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What is a Food Bank?

By Sheri Cyprus
Updated May 16, 2024
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A food bank is an organization set up to receive donations of food to be distributed to those who are hungry and in need. Food banks may be permanent organizations or they may be formed to temporarily provide food such as to victims of a natural disaster. Food banks are a part of many neighborhoods today and they usually rely on volunteers to keep them going.

A food bank receives donated items from supermarkets and other companies in the food industry. The food is still edible and within the expiry date, but too close to the expiration date to sell on the shelf. Food banks must distribute perishable foods efficiently to reach those who need them. A food bank may work with anti-poverty groups who arrange feedings from a church or community center.

Some anti-poverty groups prepare food donated to a food bank and bring the prepared goods to those in need. In the case of homeless people, other items may be given along with the food such as socks, a blanket, clothing or personal care products. Second-hand stores may donate good used clothing and blankets to groups who work with food banks.

A food bank may also operate as a food pantry in which donated non-perishables are placed on shelves and people who cannot afford to buy food can choose foods from the shelves. Food banks that are low on overall food donations may call on the public to donate items. Businesses may volunteer to keep a donation bin in their store for client donations. Canned or packaged items and baby food in jars are usually welcome donations by most food banks.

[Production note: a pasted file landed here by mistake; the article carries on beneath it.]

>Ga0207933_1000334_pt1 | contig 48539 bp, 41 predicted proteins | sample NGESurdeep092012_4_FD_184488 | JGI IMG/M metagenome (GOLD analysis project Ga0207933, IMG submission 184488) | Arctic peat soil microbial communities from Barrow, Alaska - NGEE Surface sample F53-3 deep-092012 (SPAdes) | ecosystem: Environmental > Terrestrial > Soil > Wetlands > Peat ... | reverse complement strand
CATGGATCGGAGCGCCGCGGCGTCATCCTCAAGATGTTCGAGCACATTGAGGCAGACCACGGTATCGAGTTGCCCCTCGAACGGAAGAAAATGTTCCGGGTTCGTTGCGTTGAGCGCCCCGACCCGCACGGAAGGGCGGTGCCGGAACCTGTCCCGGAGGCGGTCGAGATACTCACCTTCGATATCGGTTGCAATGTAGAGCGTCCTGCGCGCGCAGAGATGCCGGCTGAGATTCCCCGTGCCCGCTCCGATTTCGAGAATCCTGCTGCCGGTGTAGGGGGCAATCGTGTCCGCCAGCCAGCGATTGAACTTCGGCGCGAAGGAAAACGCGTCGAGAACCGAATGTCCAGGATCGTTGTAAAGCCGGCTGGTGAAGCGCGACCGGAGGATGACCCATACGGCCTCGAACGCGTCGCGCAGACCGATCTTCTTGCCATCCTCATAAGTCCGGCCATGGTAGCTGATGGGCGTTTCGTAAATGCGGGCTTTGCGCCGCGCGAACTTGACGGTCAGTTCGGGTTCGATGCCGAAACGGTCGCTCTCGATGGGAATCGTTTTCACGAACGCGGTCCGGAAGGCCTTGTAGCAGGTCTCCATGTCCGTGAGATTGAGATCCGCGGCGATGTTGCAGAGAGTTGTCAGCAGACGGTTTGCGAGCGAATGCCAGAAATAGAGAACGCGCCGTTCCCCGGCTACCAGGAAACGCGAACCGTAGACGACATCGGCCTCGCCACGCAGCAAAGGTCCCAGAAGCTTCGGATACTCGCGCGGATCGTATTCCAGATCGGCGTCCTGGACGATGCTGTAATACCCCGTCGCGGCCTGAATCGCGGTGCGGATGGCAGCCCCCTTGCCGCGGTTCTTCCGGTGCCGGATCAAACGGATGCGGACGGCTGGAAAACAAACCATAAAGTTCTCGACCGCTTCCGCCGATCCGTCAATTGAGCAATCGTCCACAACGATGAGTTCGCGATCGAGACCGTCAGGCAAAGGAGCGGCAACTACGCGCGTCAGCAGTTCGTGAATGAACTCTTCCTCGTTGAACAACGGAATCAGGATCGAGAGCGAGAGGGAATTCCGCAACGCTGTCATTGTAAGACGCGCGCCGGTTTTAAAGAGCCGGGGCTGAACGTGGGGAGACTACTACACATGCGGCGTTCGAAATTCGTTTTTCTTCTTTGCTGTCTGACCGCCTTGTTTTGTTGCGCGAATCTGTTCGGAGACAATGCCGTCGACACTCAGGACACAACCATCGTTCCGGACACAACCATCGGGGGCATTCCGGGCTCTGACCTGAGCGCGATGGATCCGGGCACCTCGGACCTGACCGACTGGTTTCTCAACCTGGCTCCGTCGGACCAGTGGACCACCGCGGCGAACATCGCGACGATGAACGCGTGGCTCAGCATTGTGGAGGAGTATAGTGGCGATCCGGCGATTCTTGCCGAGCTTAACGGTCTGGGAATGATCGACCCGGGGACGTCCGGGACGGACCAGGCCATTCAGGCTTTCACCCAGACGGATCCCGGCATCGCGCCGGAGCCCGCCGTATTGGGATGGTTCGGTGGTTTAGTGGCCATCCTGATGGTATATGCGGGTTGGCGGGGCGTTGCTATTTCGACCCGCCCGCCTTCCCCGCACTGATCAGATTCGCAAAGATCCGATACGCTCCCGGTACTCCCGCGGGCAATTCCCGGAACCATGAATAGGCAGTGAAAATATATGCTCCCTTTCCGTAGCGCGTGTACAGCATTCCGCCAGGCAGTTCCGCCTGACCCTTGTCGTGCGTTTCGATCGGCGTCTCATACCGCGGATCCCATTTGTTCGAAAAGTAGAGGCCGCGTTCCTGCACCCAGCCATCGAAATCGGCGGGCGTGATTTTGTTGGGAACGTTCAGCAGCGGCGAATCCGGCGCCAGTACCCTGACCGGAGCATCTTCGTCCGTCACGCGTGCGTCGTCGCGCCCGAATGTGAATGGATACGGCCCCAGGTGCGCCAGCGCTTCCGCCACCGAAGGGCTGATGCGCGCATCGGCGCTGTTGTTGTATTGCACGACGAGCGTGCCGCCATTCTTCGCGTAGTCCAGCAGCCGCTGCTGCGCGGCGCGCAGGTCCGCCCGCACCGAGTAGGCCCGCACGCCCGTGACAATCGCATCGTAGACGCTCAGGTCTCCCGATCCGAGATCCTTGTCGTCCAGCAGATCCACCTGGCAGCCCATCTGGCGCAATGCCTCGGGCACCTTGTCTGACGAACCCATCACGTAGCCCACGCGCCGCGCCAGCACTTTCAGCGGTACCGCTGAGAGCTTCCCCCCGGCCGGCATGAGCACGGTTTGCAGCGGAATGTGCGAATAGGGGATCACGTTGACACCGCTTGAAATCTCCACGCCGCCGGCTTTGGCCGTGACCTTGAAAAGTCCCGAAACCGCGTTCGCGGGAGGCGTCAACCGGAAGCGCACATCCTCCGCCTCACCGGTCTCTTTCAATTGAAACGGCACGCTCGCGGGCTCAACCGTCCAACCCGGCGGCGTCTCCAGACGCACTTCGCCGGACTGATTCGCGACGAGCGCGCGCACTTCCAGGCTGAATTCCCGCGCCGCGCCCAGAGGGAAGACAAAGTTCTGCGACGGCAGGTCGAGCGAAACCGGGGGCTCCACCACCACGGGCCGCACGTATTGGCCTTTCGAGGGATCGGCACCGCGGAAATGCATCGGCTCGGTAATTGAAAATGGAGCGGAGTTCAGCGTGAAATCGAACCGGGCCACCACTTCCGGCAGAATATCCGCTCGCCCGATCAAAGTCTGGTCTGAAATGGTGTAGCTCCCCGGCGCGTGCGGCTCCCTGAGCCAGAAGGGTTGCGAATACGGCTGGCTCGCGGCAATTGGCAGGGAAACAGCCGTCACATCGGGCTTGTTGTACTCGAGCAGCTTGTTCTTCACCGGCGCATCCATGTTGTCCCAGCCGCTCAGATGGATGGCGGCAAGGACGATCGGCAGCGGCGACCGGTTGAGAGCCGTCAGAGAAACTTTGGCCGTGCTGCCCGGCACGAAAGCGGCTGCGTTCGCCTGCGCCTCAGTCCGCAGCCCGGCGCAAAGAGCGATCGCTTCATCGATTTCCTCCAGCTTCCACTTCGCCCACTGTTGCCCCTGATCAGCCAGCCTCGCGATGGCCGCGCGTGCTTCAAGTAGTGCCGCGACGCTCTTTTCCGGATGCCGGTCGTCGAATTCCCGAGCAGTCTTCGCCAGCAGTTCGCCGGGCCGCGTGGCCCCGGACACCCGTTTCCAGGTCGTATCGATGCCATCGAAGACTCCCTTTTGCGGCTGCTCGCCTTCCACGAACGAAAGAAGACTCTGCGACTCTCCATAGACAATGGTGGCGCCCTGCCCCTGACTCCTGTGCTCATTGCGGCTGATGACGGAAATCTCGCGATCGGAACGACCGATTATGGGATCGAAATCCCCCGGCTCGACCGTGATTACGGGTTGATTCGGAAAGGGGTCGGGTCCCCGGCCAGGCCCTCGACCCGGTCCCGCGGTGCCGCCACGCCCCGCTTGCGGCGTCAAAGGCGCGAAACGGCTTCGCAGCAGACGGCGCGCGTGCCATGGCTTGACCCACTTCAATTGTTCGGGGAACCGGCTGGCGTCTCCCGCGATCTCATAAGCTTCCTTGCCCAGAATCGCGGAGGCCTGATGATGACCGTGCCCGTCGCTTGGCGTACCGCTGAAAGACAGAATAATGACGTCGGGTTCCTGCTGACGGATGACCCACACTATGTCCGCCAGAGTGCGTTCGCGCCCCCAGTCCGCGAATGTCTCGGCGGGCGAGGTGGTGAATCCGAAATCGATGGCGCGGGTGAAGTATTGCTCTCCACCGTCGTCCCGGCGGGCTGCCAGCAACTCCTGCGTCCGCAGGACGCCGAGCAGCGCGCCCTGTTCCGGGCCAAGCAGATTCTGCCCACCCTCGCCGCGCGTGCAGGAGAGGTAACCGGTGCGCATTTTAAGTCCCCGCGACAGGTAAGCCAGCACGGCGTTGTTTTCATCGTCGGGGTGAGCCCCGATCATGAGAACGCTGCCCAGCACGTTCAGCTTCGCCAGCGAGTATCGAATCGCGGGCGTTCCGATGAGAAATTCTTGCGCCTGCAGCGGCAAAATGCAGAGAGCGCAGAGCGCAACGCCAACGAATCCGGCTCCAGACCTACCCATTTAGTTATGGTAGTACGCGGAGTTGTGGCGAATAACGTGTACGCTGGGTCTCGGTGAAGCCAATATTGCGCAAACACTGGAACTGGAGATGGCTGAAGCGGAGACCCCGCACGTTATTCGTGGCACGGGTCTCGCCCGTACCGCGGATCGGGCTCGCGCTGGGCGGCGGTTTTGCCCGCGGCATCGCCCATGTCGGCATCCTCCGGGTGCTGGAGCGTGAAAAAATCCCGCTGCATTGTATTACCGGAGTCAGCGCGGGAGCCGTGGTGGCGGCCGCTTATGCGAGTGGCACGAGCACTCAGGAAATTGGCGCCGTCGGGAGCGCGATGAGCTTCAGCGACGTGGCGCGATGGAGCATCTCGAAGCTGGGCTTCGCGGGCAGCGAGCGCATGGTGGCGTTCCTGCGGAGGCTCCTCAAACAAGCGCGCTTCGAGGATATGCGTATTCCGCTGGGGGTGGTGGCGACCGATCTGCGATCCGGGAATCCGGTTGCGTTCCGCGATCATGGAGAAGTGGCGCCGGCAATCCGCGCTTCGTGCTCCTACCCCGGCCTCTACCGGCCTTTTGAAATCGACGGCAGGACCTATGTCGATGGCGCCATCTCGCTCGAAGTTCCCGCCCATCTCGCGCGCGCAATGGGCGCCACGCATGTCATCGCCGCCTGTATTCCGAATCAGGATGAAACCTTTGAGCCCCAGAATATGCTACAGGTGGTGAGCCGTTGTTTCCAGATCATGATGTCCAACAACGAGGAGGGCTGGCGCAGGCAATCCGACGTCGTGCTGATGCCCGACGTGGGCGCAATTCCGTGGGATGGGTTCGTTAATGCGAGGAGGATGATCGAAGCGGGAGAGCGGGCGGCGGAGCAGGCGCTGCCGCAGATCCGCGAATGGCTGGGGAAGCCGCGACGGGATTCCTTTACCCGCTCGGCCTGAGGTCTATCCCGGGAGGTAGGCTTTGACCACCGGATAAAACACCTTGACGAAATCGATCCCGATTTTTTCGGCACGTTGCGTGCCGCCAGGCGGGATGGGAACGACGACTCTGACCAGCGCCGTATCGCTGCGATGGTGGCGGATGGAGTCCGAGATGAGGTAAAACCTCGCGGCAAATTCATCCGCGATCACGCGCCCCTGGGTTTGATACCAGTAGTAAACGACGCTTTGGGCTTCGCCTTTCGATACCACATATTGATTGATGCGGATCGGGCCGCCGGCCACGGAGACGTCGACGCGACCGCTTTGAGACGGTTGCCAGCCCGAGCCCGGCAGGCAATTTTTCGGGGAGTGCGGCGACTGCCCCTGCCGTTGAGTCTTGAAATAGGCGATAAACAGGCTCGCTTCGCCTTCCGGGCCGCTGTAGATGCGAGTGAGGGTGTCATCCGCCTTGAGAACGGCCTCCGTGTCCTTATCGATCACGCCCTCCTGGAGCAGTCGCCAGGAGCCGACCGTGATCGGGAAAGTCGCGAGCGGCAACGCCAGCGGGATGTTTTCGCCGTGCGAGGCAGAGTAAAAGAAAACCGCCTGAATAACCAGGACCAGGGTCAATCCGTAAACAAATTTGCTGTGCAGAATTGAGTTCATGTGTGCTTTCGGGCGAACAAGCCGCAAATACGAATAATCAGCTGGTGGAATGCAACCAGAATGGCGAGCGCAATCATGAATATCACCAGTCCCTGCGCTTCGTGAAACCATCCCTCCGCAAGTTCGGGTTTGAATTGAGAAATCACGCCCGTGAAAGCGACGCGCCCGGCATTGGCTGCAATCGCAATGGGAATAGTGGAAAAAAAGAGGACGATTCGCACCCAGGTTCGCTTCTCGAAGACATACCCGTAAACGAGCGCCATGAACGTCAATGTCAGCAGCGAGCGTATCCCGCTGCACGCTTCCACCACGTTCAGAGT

Food banks also accept cash donations and may use the money to purchase items that they're low on so that they can help to feed people. The food pantry type of food banks help those who have housing, but cannot afford to buy enough food. They serve people who may be working and/or may have children to feed.

DelightedCooking is dedicated to providing accurate and trustworthy information. We carefully select reputable sources and employ a rigorous fact-checking process to maintain the highest standards. To learn more about our commitment to accuracy, read our editorial process.

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